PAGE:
Halibut and Other Seafood of the Pacific Northwest

Ask Chef Phyllis

It’s the time of year that my husband goes fishing in British Columbia with his buddies. He comes home with great fish, but I’m tired of making and eating it the same old way. I usually dip it in pancake and beer batter and fry it. I’m thinking that deep-fat frying isn’t good for us all the time. Can you help with new ideas? Fried fish is quick, but I’m bored and looking for new options.
—Judy Marianna Poltz, California

I’m envious that you have enough fresh fish to need more recipes to satisfy your family. And I admit that I too like a good fish fry once in a while myself. What’s not to like? Fish and chips. Oh my, worldwide famous. (And the makings of yet another post, as I’m so fond of saying, Judy.)

I know that fresh fish from the Pacific Northwest is unique. Halibut, lingcod, and different seasonal salmon are better quality than what most of us can purchase at local supermarkets (at high prices). You are lucky indeed.

A Colorado friend once told me that his fishing trip to British Columbia and Vancouver Island resulted in the most expensive fish he ever ate—but the most exciting as well. I understand lingcod and some salmon give a good fight to the fisherman eager for this thrill.

I have some easy solutions and even easier recipes for your dilemma. The first is a flavorful and tasty steamed halibut with grapefruit (don’t be turned off), plus tomatoes, olives, and feta. The fish steams atop simmering vegetables, and it’s just as fast as frying. Serve it with some brown rice and lots of freshly chopped cilantro if you wish.

Steamed Halibut with Grapefruit

Chef’s note: Grapefruit and fish…well, you’d never think these two would go together (or so go the lyrics of many a song). But this dish will convince doubters in short order, and the whole thing only takes about 20 to 25 minutes in total.

You may substitute another firm white fish such as Alaskan cod or striped bass, but the halibut is still my first choice. Also, you can get fresh grapefruit segments in the produce section of your grocery store, unless you’re handy at making your own. Brown steamed rice is a good accompaniment to this dish.


3 tablespoons olive oil
2 tablespoons butter
3 cups thinly sliced onions
3 cloves garlic, sliced
1 (15 oz.) can diced fire-roasted tomatoes
1½ cups white wine
1½ cups grapefruit segments (no sugar)
⅓–½ cup sliced, pitted kalamata olives
6 (6 oz.) halibut fillets
Sea salt and black pepper, to taste (you may want to use salt sparingly as feta and olives are both fairly salty)
3 oz. feta cheese, drained and broken into pieces
3 tablespoons chopped fresh chives


  1. Heat oil and butter in a heavy skillet. Add onions and garlic and sauté until tender and beginning to brown, about 8–10 minutes.
  2. Add tomatoes and wine and bring to a boil. Reduce heat to medium low and simmer 3 minutes.
  3. Gently stir in grapefruit segments and olives.
  4. Arrange halibut atop the vegetable mixture in the skillet. Cover and simmer gently until the halibut is opaque, about 12 minutes.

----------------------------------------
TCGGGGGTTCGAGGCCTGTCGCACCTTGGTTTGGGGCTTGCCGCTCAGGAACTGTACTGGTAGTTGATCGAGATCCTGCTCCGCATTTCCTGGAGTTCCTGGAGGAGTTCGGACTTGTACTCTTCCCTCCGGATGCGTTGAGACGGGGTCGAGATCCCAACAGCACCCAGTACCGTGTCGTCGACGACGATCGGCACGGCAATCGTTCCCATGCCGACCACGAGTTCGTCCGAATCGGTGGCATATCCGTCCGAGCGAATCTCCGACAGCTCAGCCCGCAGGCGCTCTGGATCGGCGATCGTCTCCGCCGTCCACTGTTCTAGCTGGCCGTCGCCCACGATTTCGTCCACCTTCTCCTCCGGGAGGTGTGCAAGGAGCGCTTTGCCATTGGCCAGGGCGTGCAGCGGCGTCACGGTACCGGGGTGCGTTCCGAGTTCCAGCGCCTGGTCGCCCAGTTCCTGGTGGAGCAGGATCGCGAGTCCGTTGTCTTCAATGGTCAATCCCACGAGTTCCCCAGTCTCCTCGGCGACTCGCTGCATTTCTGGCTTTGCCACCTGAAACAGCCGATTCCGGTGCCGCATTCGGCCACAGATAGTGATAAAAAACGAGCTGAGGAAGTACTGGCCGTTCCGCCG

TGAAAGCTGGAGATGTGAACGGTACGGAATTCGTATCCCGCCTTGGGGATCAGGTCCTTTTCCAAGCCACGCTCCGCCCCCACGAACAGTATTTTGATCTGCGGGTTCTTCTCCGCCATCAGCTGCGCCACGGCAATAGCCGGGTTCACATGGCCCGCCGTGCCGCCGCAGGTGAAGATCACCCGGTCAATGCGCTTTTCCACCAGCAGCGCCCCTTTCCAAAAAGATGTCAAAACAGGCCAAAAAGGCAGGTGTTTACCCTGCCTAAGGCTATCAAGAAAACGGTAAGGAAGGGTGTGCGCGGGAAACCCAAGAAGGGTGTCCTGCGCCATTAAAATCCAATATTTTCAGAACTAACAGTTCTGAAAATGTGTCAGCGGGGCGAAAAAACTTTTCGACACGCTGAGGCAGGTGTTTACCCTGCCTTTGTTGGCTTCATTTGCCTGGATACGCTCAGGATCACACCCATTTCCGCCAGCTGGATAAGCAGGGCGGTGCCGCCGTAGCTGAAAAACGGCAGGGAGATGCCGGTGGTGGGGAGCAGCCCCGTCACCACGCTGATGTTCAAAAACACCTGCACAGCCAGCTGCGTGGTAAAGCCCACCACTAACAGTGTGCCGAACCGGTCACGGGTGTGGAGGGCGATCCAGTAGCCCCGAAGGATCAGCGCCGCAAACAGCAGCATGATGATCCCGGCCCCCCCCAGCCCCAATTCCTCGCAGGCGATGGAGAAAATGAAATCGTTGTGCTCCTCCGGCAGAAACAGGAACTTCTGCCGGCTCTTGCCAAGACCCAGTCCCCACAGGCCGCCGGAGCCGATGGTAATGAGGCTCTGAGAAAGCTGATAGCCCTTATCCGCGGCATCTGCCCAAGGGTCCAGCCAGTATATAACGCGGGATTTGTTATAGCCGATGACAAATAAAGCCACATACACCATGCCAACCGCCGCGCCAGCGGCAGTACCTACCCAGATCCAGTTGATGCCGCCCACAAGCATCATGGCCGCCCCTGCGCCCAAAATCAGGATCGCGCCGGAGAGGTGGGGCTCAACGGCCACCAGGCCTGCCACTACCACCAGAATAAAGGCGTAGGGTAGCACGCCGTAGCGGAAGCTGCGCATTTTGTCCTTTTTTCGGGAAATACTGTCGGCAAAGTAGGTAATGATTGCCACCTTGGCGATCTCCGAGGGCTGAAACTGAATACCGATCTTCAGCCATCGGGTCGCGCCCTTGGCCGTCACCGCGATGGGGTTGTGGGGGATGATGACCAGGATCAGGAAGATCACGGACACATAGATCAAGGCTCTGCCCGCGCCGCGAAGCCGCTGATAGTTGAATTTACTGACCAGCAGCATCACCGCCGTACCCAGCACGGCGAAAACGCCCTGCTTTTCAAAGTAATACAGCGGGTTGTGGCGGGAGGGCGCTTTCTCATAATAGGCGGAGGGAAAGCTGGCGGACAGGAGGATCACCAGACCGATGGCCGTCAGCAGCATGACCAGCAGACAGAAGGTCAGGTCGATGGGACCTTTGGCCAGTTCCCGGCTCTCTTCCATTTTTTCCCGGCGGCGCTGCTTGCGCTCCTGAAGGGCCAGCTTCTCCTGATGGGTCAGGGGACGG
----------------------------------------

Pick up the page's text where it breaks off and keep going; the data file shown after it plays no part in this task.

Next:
5. To serve, spoon/arrange the vegetables on a heated platter. Season lightly with sea salt and pepper to taste. Top vegetables with halibut and sprinkle with crumbled feta and chives.

Marinated Salmon with Cucumber-Daikon Relish

Chef’s note: Not counting the marinating time, this is a quick recipe that is especially delicious and different. Draining the cucumbers makes a relish that’s not too watery, which is usually a problem.


For the marinade and fish:
¼ cup mirin
2 tablespoons unseasoned rice vinegar
2 tablespoons minced green onions
2 tablespoons minced or grated fresh ginger
2 teaspoons sesame seeds, plus more for garnish if desired
2 teaspoon sesame oil
6 (6 oz.) Alaskan salmon fillets
2 tablespoons butter, for greasing pan

For the Cucumber-Daikon Relish:
2 English cucumbers, peeled, seeded and cut into ¼-inch slices
2 teaspoons sea salt
⅔ cup unseasoned rice vinegar
¼ cup honey
1 tablespoon minced fresh ginger or ½ teaspoon powdered ginger
⅛ teaspoon cayenne pepper (optional)
8 oz. daikon (Japanese radish), peeled and cut into ¼-inch sticks


  1. Mix marinade ingredients in a 13×9-inch baking dish. Add salmon and turn to coat. Set aside for 30 minutes while you make the relish.
  2. Prepare relish: In a colander placed over a bowl, toss cucumbers with sea salt. Let stand 15 minutes, then drain cucumbers and pat dry.
  3. Stir vinegar, honey, ginger, and cayenne in a bowl.
  4. Add cucumbers and daikon radish and toss to coat. Cover and chill for at least 30 minutes.
  5. Preheat broiler and grease a heavy baking tray with butter. Remove salmon from the marinade and arrange skin side up on the prepared baking sheet.
  6. Broil on low for 5–6 minutes until the skin is crisp. Carefully turn salmon and broil on second side until golden brown, about 4 minutes. All in all, the broiling should take 9–12 minutes.
  7. Plate salmon filets skin side down and nestle the relish all around it. Sprinkle with more sesame seeds if desired. Serve immediately.

I hope these new and exciting recipes become your favorites too. Happy eating!

Image from iStock/Максим Крысанов.

Phyllis Quinn

Phyllis Quinn is a chef, food writer, and founder of Udderly Cultured, a class that teaches how to make homemade fresh mozzarella, butter, yogurt, cottage cheese, and other cultured products. Private lessons are available. For a reservation, call Phyllis at 970-221-5556 or email her at phyllisquinn2@gmail.com. Rediscover nearly lost cooking methods and get one-of-a-kind recipes in her books The Slow Cook Gourmet and Udderly Cultured: The Art of Milk Fermentation.

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Related Topics

fish recipes | healthy recipes

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